Canada’s Green Energy Sector Now Employs More People Than Its Tar Sands

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Between 2009 and 2013, employment in Canada’s clean energy sector increased by 37 percent — meaning it now supplies more jobs than the country’s infamous tar sands, according to a new report.

Tracking the Energy Revolutionreleased Tuesday by Clean Energy Canada, a climate think tank — defined clean energy jobs as any work involved in the production of clean power; in the manufacture of the related equipment; in creating energy efficiency technology or services, like smart grids and building energy savings; in infrastructure for green transpiration; and in biofuels. All told, those sectors employed 23,700 people in Canada as of 2013, while the tar sands industry employed only 22,340.

“Clean energy has moved from being a small niche or boutique industry to really big business in Canada,” said Merran Smith, the director of Clean Energy Canada.

Green energy tends to be more labor intensive than energy from fossil fuels, meaning that every unit of energy produced by green sources tends to employ more people than those sources that come along with carbon emissions. In America, research suggests green jobs are more accessible to workers without a college education, that green sectors grow a bit faster than the economy as a whole, and that they more successfully weathered the 2008 recession.

The report also noted that Canada’s energy generation capacity in wind, solar, and other renewable sources has grown 93 percent over the past five years, and investors have pumped $25 billion into green energy in the country over that same time period.

Canada’s tar sands — also referred to as oil sands or bituminous sand — are the third-largest oil reserve in the world, according to estimates, and the Canadian government anticipates capital investment in production there to reach $218 billion over the next quarter century.

They’re also made up of bitumen, a particularly dirty form of crude oil, meaning burning it would contribute massively to global greenhouse gas emissions. The rush to exploit the tar sands has sparked protests in Canada and an increasingly pro-fossil-fuels tilt in the federal government, leading to tension with environmental groups. Here in the U.S., it’s driven the ongoing controversy over the proposed Keystone XL pipeline, which would ship the bitumen south to the Gulf of Mexico.

Not surprisingly then, Clean Energy Canada’s report described Canada’s federal government as “noticeably absent” when it comes to policies to support green energy. “Every major industrial sector in Canada — from the aerospace industry to the oil sands — has gotten off the ground with support from the federal government,” Smith continued. “But in the clean-energy sector, the federal government is really missing in action.”

Instead, the analysis attributes the growth in Canada’s green jobs primarily to efforts in the country’s individual provinces. British Columbia has already passed a law requiring its utilities to eventually get 93 percent of their power from renewable sources (though the language allows natural gas into the mix) and has cut fossil fuel consumption with vehicle efficiency standards and a temporary rebate for citizens who bought low-carbon automobiles. Ontario has laid down a Long Term Energy Plan and a feed-in tariff system to promote a transition to renewable energy and clean and efficient infrastructure. Québec has bulked up on hydro and wind to the point where it’s now exporting clean electricity to other provinces and the United States, and the province is pushing clean-energy space heating and walkable urban density.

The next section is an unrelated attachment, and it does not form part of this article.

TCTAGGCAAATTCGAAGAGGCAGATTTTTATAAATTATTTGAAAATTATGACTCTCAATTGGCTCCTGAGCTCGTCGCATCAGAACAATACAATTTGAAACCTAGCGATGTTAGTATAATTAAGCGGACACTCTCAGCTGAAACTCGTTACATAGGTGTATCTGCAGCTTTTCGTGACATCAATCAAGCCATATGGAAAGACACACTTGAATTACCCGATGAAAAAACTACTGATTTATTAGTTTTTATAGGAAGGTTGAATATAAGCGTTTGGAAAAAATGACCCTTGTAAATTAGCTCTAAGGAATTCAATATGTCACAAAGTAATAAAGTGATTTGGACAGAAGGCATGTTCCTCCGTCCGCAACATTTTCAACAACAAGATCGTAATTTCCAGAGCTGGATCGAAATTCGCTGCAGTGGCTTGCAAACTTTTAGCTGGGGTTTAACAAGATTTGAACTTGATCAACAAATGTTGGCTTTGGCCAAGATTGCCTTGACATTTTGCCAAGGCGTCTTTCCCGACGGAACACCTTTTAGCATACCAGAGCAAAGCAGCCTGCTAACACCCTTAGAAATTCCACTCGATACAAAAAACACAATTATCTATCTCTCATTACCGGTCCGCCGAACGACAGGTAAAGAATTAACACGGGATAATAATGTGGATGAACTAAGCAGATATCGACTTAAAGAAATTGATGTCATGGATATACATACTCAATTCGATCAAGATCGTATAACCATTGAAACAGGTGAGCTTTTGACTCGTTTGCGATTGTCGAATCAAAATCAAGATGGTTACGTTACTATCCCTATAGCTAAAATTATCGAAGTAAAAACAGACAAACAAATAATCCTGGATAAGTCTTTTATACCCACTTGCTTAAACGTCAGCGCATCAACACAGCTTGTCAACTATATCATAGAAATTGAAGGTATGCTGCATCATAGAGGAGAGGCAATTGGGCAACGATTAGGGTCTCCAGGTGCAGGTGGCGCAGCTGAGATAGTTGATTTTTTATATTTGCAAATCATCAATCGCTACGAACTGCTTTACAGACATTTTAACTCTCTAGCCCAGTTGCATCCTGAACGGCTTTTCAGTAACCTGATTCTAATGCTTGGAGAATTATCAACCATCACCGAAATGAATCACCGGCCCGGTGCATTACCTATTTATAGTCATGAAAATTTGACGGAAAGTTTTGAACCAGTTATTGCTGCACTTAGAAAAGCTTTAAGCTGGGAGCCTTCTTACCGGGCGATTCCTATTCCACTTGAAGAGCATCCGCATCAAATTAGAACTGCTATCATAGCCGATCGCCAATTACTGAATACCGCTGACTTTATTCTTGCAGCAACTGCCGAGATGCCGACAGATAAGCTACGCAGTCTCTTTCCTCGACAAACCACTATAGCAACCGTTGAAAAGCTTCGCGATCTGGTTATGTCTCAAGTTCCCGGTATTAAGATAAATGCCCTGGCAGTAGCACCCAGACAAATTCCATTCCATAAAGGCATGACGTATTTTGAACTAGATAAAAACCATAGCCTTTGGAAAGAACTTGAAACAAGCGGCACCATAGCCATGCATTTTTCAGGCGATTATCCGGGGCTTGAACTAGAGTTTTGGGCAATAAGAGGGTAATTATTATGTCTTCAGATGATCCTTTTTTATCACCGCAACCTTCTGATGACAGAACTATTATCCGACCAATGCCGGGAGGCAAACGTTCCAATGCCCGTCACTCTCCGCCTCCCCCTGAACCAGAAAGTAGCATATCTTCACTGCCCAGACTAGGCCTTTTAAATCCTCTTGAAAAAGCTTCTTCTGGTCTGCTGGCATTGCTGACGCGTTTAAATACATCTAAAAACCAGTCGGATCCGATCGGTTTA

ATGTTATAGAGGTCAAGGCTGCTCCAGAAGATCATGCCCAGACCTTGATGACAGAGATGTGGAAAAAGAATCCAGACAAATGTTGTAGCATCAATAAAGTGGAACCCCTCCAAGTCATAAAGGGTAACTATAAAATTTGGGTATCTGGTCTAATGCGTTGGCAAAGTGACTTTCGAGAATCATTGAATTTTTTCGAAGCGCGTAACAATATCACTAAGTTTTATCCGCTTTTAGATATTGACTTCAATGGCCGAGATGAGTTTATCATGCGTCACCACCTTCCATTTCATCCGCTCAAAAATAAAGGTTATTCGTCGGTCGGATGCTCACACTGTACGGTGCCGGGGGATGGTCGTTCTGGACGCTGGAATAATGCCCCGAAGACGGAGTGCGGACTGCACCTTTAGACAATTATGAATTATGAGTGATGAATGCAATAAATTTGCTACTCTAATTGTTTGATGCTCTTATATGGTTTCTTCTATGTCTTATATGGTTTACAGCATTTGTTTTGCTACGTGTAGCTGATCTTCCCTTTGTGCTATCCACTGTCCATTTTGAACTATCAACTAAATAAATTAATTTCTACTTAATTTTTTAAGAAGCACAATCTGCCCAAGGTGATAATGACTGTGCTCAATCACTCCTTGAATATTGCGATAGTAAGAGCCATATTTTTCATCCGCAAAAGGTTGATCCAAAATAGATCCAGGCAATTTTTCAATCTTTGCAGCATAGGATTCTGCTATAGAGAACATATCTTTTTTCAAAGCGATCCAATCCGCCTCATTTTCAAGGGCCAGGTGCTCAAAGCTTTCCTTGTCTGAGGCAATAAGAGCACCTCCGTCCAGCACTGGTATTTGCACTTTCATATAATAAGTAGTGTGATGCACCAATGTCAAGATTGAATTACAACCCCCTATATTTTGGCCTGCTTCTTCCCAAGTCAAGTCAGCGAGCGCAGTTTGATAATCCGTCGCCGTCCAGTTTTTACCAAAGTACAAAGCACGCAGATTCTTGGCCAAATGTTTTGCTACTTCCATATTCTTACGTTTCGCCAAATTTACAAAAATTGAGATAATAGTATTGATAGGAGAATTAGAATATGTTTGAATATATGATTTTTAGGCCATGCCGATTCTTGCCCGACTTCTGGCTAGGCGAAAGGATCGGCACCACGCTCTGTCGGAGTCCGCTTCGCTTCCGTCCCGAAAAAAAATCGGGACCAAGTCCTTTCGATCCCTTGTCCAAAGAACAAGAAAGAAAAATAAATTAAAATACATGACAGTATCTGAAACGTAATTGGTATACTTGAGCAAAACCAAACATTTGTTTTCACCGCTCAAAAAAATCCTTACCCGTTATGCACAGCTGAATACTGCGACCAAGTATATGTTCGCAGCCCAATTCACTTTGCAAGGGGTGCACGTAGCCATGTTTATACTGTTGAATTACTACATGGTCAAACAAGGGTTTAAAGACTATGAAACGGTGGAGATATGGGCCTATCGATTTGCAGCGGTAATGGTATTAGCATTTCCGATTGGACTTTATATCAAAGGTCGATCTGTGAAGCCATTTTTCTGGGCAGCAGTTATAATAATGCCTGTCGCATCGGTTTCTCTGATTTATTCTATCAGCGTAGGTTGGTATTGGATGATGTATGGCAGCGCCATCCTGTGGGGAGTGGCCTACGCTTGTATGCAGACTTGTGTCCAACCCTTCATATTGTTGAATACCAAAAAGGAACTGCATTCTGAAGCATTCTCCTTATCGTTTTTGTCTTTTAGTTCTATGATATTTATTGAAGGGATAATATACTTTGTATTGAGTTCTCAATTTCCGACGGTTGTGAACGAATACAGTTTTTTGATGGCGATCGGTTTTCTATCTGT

All that said, the report acknowledged that, like Canada’s federal government, other provinces such as Alberta and Saskatchewan still lag on the green policy front.

To help renewable energy along at the federal level, Clean Energy Canada’s report recommends including tax subsidies for battery technology and solar power in the government’s 2015 budget. It also calls on the government to bulk up public investment in the infrastructure new green energy will need to plug into: new and upgraded transmission lines, smart grids, charging stations and the like for electric vehicles, and other infrastructure related to green energy.

The report also recommends a Canada-wide system for pricing carbon. On that score, British Columbia’s carbon tax might be the most helpful model. The policy has been in effect in 2008, and since then it’s successfully cut the province’s fossil fuel consumption across nearly all sectors of its economy, and without any adverse consequences for the economy or job growth.

A carbon tax is more of an emission-cutting tool than a renewables-supporting tool specifically. Businesses and individuals can also reduce their emissions by taking on more efficient technologies, using electric vehicles, changing their transportation habits, altering their supply chains and business models, and a host of other efforts. But by building the price of climate change’s future damage into the cost of fossil fuels here and now, a carbon tax also makes carbon-free energy in all its forms more competitive by comparison.